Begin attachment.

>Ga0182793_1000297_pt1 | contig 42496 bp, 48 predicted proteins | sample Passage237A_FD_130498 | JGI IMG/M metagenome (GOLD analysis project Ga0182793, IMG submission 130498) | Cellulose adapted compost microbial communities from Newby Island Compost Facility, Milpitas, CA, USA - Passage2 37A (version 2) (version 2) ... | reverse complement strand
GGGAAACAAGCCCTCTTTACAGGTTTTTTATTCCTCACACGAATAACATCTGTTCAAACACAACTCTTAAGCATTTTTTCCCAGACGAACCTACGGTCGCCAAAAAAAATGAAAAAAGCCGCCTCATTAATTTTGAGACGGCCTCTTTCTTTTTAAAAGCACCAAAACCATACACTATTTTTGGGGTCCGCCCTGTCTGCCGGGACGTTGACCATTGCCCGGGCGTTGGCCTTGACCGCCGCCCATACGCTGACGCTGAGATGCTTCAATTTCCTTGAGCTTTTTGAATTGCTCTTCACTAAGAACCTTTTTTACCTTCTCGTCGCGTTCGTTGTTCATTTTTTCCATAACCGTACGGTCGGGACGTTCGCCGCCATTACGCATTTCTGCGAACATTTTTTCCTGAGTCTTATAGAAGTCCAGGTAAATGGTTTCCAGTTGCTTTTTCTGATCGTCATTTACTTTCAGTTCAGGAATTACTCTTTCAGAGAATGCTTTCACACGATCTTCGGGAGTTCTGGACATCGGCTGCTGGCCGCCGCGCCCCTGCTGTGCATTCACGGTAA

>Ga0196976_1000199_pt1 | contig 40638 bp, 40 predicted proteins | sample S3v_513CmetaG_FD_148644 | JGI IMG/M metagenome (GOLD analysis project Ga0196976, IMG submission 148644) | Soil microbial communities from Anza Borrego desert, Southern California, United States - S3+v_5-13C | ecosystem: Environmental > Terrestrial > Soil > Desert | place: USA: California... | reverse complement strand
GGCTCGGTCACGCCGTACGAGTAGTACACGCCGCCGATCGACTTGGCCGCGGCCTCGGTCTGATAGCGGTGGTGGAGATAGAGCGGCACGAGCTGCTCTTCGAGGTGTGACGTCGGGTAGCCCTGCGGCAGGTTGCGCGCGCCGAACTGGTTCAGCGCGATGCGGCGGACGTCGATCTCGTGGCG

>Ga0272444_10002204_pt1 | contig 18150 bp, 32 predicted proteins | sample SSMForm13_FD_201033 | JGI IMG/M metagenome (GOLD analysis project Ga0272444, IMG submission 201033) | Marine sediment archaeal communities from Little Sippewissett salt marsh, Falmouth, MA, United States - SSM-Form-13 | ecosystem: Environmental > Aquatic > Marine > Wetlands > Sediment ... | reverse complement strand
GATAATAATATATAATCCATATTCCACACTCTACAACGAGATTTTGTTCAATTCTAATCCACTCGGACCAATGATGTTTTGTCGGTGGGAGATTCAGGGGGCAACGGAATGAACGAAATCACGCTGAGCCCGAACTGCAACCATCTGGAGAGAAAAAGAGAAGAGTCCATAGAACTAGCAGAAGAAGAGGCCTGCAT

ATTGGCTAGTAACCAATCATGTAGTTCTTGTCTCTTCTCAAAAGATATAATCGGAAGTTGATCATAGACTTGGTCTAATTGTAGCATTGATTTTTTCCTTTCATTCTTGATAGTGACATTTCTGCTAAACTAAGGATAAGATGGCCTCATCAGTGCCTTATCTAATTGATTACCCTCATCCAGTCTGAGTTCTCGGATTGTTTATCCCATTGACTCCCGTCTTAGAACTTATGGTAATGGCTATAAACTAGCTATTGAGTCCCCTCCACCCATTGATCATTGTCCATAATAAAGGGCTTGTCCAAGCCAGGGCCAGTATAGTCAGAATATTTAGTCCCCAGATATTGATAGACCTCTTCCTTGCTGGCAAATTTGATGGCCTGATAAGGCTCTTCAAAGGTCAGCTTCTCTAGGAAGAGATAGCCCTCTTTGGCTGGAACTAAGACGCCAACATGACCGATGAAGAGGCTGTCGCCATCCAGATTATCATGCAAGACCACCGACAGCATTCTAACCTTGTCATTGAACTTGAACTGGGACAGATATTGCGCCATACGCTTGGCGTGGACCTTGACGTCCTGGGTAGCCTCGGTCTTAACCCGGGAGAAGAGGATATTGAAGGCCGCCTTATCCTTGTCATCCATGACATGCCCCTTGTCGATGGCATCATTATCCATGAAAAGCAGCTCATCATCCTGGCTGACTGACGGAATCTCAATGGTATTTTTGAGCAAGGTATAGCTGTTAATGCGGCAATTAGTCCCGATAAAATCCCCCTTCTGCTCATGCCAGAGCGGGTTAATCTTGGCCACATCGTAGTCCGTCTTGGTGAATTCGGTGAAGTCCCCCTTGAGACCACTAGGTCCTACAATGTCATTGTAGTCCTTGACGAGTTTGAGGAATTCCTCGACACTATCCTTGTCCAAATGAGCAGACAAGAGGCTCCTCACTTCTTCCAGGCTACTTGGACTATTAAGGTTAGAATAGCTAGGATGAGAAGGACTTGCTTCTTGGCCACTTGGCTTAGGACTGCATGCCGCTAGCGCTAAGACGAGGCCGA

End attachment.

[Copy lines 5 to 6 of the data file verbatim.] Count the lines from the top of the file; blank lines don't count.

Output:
>Ga0272444_10002204_pt1 | contig 18150 bp, 32 predicted proteins | sample SSMForm13_FD_201033 | JGI IMG/M metagenome (GOLD analysis project Ga0272444, IMG submission 201033) | Marine sediment archaeal communities from Little Sippewissett salt marsh, Falmouth, MA, United States - SSM-Form-13 | ecosystem: Environmental > Aquatic > Marine > Wetlands > Sediment ... | reverse complement strand
GATAATAATATATAATCCATATTCCACACTCTACAACGAGATTTTGTTCAATTCTAATCCACTCGGACCAATGATGTTTTGTCGGTGGGAGATTCAGGGGGCAACGGAATGAACGAAATCACGCTGAGCCCGAACTGCAACCATCTGGAGAGAAAAAGAGAAGAGTCCATAGAACTAGCAGAAGAAGAGGCCTGCAT